Class Rep To Study Art Restoration In Italy
Carla Hill packed her bags a number of times during her four years at UConn – but she wasn’t heading home: Her studies have taken her to several different countries, including England, Germany, and Italy.
Hill, an art and art history major with a minor in history, says being a Nutmeg Scholar gave her the flexibility to do that.
“The money I saved with the scholarship enabled me to study abroad and travel,” she says. “It’s been great.”
She graduated from Cheshire High School in 2001 as salutatorian of her class.
This year, Hill, who has a 4.0 GPA at UConn, is one of two senior class representatives. She will deliver remarks to the graduating class during the morning Commencement ceremonies on May 8.
The summer after her freshman year, she went to Germany to study the language. Getting to know the family she lived with was “the best part of the trip,” she says. She and the family are still in touch.
She spent the spring of 2004 studying in Florence, Italy, where she studied the history, language, art history, and literature of the country.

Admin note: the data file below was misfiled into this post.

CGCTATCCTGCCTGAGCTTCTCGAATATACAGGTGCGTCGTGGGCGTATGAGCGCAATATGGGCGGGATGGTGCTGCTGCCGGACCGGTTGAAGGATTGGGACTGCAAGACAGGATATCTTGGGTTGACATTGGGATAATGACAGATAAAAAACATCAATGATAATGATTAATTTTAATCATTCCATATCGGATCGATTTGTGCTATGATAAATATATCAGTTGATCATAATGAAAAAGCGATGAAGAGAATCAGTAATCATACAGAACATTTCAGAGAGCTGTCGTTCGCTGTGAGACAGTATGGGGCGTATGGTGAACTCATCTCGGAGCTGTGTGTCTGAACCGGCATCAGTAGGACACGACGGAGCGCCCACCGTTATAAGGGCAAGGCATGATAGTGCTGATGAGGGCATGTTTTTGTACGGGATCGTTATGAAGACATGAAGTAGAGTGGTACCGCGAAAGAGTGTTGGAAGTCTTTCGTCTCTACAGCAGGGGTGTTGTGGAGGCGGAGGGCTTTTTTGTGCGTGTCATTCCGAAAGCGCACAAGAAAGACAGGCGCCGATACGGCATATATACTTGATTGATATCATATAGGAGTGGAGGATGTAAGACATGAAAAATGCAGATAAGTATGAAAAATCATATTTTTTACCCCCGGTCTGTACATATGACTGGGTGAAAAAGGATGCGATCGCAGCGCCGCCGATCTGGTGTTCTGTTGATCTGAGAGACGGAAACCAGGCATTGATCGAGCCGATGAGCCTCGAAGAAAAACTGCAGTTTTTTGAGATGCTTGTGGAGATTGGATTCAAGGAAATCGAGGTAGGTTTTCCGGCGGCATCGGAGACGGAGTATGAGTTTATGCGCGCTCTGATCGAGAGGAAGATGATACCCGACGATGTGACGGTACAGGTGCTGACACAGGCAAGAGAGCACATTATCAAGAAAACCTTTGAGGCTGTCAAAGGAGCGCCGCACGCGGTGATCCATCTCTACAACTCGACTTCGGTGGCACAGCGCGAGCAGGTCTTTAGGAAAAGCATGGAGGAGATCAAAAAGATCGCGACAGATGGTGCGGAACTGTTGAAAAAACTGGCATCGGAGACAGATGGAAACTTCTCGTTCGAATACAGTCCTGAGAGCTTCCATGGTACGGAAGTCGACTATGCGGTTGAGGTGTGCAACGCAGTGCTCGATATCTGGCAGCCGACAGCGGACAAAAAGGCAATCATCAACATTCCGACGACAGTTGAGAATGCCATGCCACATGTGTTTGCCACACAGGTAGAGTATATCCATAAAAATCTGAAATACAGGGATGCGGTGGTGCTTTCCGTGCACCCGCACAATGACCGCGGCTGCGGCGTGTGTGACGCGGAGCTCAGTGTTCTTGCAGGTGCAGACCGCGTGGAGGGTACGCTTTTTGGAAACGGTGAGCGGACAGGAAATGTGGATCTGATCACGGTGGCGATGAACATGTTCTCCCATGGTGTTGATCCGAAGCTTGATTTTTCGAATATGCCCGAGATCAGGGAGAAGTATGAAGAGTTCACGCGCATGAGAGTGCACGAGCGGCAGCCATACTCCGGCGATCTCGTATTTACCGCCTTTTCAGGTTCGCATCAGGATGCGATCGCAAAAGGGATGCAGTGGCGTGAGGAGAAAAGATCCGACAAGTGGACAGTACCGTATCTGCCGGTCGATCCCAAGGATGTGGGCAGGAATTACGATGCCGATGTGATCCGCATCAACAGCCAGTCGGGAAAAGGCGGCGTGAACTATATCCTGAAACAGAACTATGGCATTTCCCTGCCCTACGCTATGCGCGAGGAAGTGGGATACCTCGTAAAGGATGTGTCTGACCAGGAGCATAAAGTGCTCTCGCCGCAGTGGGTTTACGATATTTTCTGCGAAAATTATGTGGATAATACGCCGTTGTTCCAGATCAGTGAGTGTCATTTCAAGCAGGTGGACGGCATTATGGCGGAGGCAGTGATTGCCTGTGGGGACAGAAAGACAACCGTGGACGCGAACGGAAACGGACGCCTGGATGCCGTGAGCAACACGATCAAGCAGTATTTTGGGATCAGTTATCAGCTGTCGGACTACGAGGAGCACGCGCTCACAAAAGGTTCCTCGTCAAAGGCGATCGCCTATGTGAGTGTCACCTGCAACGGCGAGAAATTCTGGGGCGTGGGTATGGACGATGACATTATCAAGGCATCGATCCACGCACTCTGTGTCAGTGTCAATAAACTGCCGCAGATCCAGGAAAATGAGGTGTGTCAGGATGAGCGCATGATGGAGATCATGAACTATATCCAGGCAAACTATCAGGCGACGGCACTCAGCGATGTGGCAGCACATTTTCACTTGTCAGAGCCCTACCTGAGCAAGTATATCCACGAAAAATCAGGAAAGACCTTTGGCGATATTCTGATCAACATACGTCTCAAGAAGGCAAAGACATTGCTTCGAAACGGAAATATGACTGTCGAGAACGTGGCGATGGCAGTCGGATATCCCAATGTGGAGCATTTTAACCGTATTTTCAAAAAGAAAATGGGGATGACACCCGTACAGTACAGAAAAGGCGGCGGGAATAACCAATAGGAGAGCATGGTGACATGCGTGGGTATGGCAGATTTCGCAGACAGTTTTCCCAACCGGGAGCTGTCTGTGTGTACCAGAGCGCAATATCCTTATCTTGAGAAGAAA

“I love studying abroad and made wonderful friends,” she says.
Hill hopes to return to Florence in January to attend a three-year program on art restoration at the Istituto Per L’arte E Il Restauro.
Hill, a member of Phi Beta Kappa, says she enjoyed being in the Honors Program because it “brought the size of the University down to a small liberal arts school.”
For her University Scholar project Hill has written a novella about a painting that was stolen during World War II in Florence and discovered in modern times.
The project “ties together all my interests,” she says. “I saw the writing as a way of presenting my research. I’ve always been interested in historical fiction, and it seemed like something I could do, because so much is based on fact.”
Hill and her mother have been volunteer ushers at Hartford Stage Company for the past five years. She has also been a volunteer intern at the William Benton Museum of Art and at the Connecticut Historical Society in Hartford.